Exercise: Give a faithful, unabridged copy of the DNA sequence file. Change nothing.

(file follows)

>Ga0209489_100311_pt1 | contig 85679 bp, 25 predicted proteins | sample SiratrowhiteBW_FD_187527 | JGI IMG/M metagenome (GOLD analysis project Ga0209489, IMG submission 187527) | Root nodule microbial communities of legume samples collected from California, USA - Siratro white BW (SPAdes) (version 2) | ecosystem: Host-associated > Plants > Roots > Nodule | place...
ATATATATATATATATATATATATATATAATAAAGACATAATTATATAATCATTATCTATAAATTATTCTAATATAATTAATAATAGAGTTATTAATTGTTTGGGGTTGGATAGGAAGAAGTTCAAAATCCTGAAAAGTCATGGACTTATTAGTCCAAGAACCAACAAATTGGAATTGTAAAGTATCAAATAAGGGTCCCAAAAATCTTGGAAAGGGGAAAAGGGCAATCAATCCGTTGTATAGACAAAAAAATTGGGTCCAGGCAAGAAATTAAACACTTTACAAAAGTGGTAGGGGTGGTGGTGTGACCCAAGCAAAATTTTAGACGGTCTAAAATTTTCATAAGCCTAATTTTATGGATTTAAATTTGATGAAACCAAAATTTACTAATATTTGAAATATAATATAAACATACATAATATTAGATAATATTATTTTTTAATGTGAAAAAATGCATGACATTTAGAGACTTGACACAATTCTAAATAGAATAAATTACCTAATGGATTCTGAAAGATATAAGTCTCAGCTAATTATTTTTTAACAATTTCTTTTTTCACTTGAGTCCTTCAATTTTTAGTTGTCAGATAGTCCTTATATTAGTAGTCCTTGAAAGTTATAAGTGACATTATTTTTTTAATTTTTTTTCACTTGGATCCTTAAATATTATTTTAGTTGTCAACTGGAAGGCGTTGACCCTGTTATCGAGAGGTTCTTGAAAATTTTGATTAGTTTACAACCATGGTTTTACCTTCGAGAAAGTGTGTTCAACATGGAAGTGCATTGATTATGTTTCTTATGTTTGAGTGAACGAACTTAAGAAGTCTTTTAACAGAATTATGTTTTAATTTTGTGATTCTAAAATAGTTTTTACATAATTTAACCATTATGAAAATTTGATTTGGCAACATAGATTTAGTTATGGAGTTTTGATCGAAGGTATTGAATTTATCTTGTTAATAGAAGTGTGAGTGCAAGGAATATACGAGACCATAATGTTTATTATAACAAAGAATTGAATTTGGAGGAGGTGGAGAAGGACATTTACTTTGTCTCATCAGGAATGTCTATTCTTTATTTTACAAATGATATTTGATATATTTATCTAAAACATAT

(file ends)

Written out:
>Ga0209489_100311_pt1 | contig 85679 bp, 25 predicted proteins | sample SiratrowhiteBW_FD_187527 | JGI IMG/M metagenome (GOLD analysis project Ga0209489, IMG submission 187527) | Root nodule microbial communities of legume samples collected from California, USA - Siratro white BW (SPAdes) (version 2) | ecosystem: Host-associated > Plants > Roots > Nodule | place...
ATATATATATATATATATATATATATATAATAAAGACATAATTATATAATCATTATCTATAAATTATTCTAATATAATTAATAATAGAGTTATTAATTGTTTGGGGTTGGATAGGAAGAAGTTCAAAATCCTGAAAAGTCATGGACTTATTAGTCCAAGAACCAACAAATTGGAATTGTAAAGTATCAAATAAGGGTCCCAAAAATCTTGGAAAGGGGAAAAGGGCAATCAATCCGTTGTATAGACAAAAAAATTGGGTCCAGGCAAGAAATTAAACACTTTACAAAAGTGGTAGGGGTGGTGGTGTGACCCAAGCAAAATTTTAGACGGTCTAAAATTTTCATAAGCCTAATTTTATGGATTTAAATTTGATGAAACCAAAATTTACTAATATTTGAAATATAATATAAACATACATAATATTAGATAATATTATTTTTTAATGTGAAAAAATGCATGACATTTAGAGACTTGACACAATTCTAAATAGAATAAATTACCTAATGGATTCTGAAAGATATAAGTCTCAGCTAATTATTTTTTAACAATTTCTTTTTTCACTTGAGTCCTTCAATTTTTAGTTGTCAGATAGTCCTTATATTAGTAGTCCTTGAAAGTTATAAGTGACATTATTTTTTTAATTTTTTTTCACTTGGATCCTTAAATATTATTTTAGTTGTCAACTGGAAGGCGTTGACCCTGTTATCGAGAGGTTCTTGAAAATTTTGATTAGTTTACAACCATGGTTTTACCTTCGAGAAAGTGTGTTCAACATGGAAGTGCATTGATTATGTTTCTTATGTTTGAGTGAACGAACTTAAGAAGTCTTTTAACAGAATTATGTTTTAATTTTGTGATTCTAAAATAGTTTTTACATAATTTAACCATTATGAAAATTTGATTTGGCAACATAGATTTAGTTATGGAGTTTTGATCGAAGGTATTGAATTTATCTTGTTAATAGAAGTGTGAGTGCAAGGAATATACGAGACCATAATGTTTATTATAACAAAGAATTGAATTTGGAGGAGGTGGAGAAGGACATTTACTTTGTCTCATCAGGAATGTCTATTCTTTATTTTACAAATGATATTTGATATATTTATCTAAAACATAT